Xtra service 'won't end all viruses'

A move by Xtra to perform antivirus scanning of all traffic through its email hosts doesn't mean end-users can forget about the problem, says Christchurch antivirus specialist Nick FitzGerald.

A move by Xtra to perform antivirus scanning of all traffic through its email hosts doesn’t mean end-users can forget about the problem, says Christchurch antivirus specialist Nick FitzGerald.

Xtra, the country’s largest ISP, will launch the free service this week. It is based on the same antivirus software, from US company Trend Micro, which rival Ihug uses for a paid-for scanning service.

Xtra spokesman Matt Bostwick says the scanning of all incoming and outgoing email on the ISP’s network — roughly 3.5 million messages a day — won’t cause any lag in message delivery times.

Trend Micro Australia and New Zealand head Chris Poulos (right) says the scan engine imposes “very little” network overhead, although “you need to throw iron at it” to ensure the process doesn’t become a bottleneck.

While the service should intercept any infected email attachment, FitzGerald says users should still install their own antivirus software because virus designers are moving beyond email as the transport medium.

“We’re seeing them using mass mechanisms like peer to peer [P2P] and instant messaging in increasing numbers.”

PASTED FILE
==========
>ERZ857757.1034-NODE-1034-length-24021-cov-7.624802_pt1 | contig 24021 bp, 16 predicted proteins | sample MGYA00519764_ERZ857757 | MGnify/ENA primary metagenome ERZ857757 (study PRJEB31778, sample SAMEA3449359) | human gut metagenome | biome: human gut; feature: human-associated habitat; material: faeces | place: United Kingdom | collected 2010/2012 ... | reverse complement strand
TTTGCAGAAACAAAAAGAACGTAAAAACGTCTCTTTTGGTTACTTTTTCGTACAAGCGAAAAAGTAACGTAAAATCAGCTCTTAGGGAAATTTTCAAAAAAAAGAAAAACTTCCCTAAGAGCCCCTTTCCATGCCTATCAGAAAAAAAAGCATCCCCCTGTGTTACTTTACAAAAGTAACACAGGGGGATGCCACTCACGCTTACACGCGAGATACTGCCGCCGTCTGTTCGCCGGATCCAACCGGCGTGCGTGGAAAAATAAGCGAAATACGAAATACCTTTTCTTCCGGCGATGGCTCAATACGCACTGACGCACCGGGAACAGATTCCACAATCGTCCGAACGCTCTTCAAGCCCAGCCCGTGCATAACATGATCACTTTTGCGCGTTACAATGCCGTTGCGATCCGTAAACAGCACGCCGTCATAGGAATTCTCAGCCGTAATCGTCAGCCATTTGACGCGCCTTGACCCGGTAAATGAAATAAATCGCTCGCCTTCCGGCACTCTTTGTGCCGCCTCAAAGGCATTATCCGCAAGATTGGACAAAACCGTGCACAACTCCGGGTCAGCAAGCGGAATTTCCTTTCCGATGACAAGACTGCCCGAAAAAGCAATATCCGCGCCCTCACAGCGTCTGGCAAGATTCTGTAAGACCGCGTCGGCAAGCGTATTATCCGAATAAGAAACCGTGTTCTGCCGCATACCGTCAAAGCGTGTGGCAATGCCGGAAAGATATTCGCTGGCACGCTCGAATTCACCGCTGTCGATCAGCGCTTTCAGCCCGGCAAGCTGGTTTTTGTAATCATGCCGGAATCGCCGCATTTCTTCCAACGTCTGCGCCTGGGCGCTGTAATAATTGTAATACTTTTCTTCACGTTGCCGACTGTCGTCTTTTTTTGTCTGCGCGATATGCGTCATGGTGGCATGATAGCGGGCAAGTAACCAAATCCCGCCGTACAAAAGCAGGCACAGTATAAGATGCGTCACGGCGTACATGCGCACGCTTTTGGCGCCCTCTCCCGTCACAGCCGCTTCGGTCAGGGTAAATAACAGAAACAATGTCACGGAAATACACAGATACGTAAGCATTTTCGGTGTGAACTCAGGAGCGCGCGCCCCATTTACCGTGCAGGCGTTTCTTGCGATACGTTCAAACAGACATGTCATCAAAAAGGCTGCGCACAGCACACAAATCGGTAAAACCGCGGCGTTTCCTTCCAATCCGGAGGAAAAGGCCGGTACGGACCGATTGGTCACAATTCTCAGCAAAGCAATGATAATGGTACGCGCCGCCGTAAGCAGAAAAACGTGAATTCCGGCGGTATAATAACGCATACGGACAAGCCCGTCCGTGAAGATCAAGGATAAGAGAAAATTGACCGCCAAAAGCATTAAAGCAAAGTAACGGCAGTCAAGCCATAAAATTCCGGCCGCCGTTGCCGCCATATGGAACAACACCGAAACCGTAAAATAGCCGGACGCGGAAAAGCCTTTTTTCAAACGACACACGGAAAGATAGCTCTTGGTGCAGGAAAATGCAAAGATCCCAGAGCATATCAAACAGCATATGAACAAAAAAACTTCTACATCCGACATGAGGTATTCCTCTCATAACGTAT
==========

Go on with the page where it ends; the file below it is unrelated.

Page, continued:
FitzGerald says users are more willing to download applications from P2P networks and these can also be infected if the host user doesn’t have “clean computing habits”.

Ihug’s Trend Micro-based service is sold under the i-Spy name, and starts at $2.50 a month.

Xtra general manager Rod Snodgrass says because of Xtra’s large user base, its service should have the effect of significantly limiting virus propagation across the whole of the New Zealand internet.

“Because of the large number of New Zealanders who use Xtra as their email provider, we are delivering antivirus protection on a scale never before seen in New Zealand or Australia,” says Snodgrass.

FitzGerald says server-based antivirus scanning should help stop the “epidemic” spread of viruses that cause so much havoc.

Poulos says the company has previously talked to Clear about providing it with the same solution, and he planned to revive the discussion during a meeting with TelstraClear last week.

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